Nobel Laureate Eugene F. Fama pays tribute to economist Michael C. Jensen, who recently passed. Fama reminds us of Jensen’s unmatched career as a researcher and founder of the Journal of Financial Economics and SSRN.

Mike Jensen died Tuesday April 2, 2024. He was 84 years old.

Mike was a top student in the University of Chicago, Graduate School of Business (now the Booth School) Ph.D. program in the late 1960s. He was in an unmatched group of students who thereafter play a major role in the transformation of academic finance into a scientific discipline.

Mike’s research contributions put him in the highest echelons of academic finance and economics. His 1976 Journal of Financial Economics paper with William Meckling, “Theory of the Firm: Managerial Behavior, Agency Costs and Ownership Structure” is a seminal piece (130,867 Google citations). It set the bar for the extensive literature on agency theory.

He and I published two agency theory papers in the 1983 Journal of Law and Economics. “Separation of Ownership and Control” is my most highly cited paper (53,207). It is only third on Mike’s list.  

Mike’s major work is in agency theory, and most of his research is theory, but early on he wrote or was involved in ground-breaking empirical contributions. His 1968 Journal of Finance paper, “The performance of mutual funds in the period 1945-1964,” is his Ph.D. thesis (9,299 Google citations). It is the first paper to use the Sharpe-Lintner asset pricing model to evaluate the risk-adjusted performance of mutual funds. The main result is that passive combinations of a risk-free security and the market portfolio outperform most actively managed portfolios. Mike’s approach and conclusions survive the test of time in many updates by others.

Mike is also a coauthor with Lawrence Fisher Richard Roll and me of the 1968 International Economic Review paper, “The adjustment of stock prices to new information” (8,833 Google citations). This is a study of stock splits. To my knowledge, it is the first event study. Event studies proliferated thereafter in the finance and accounting literatures. Most use the techniques developed in FFJR, eventually without attribution.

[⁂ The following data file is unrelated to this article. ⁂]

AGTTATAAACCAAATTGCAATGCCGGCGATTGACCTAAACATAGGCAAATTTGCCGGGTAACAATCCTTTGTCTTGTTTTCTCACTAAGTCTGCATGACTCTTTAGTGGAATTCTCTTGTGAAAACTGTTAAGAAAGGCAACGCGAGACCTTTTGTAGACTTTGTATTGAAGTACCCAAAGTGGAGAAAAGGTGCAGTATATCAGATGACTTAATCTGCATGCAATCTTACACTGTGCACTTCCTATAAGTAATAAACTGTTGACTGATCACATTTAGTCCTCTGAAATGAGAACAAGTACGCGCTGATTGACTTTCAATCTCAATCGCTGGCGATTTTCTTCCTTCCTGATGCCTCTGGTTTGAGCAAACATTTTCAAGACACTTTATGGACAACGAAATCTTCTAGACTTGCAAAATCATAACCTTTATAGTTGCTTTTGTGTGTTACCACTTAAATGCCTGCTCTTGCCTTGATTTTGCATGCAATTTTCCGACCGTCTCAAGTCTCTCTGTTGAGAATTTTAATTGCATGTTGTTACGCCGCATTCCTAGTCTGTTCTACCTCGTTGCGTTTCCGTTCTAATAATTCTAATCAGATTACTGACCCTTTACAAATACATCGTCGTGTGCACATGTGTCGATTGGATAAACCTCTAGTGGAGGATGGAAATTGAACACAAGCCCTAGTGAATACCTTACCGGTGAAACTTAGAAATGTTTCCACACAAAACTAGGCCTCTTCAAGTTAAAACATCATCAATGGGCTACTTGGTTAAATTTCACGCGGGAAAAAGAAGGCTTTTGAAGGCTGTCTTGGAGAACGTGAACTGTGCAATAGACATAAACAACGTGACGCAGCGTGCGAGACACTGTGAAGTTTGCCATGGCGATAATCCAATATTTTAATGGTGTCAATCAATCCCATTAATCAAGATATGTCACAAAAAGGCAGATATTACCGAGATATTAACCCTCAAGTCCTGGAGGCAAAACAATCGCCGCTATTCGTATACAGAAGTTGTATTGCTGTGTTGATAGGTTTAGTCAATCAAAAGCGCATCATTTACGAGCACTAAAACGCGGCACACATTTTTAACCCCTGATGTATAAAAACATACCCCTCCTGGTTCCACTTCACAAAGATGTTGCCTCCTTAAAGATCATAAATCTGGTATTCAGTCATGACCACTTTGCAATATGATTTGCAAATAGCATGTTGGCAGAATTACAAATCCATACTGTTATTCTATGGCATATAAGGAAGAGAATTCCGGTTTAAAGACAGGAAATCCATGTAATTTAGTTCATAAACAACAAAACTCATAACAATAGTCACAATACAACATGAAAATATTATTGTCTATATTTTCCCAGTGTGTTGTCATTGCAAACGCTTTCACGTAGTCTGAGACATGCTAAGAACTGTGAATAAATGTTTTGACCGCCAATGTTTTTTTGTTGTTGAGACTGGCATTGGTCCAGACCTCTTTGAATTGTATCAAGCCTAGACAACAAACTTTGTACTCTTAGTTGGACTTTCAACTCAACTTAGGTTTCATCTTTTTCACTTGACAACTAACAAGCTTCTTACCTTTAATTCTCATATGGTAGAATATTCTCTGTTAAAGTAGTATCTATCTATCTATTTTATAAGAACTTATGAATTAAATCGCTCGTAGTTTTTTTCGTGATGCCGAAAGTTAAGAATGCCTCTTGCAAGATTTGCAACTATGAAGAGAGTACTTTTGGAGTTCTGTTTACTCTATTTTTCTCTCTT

Google citations are a common metric used to evaluate research impact. Only the hardy (or foolhardy) will compare their Google cites to Mike’s (341,444 as of April 3, 2024: 94,800 since 2019).

One can argue that Mike’s personal research is not his major research contribution. Two others we now take for granted stand out.

First, early on Mike decided that the Journal of Finance needed competition to drag it into the era of scientific research. Despite a chockful personal research agenda, Mike started the Journal of Financial Economics that he edited for 20+ years. After its 1974 debut, the JFE quickly became the top journal in finance, and it had the desired effect of upping the game of the JF. 

Second, Mike’s foresight was unmatched. With the arrival of the internet, he predicted it would become the conduit for the distribution of new research. He launched SSRN (Social Science Research Network), supported it financially, and guided it for many years, never doubting it would succeed. His unfailing faith was eventually vindicated.

To me and others, Mike was a brother, intellectually and personally, for many years. He will be missed.

Articles represent the opinions of their writers, not necessarily those of the University of Chicago, the Booth School of Business, or its faculty.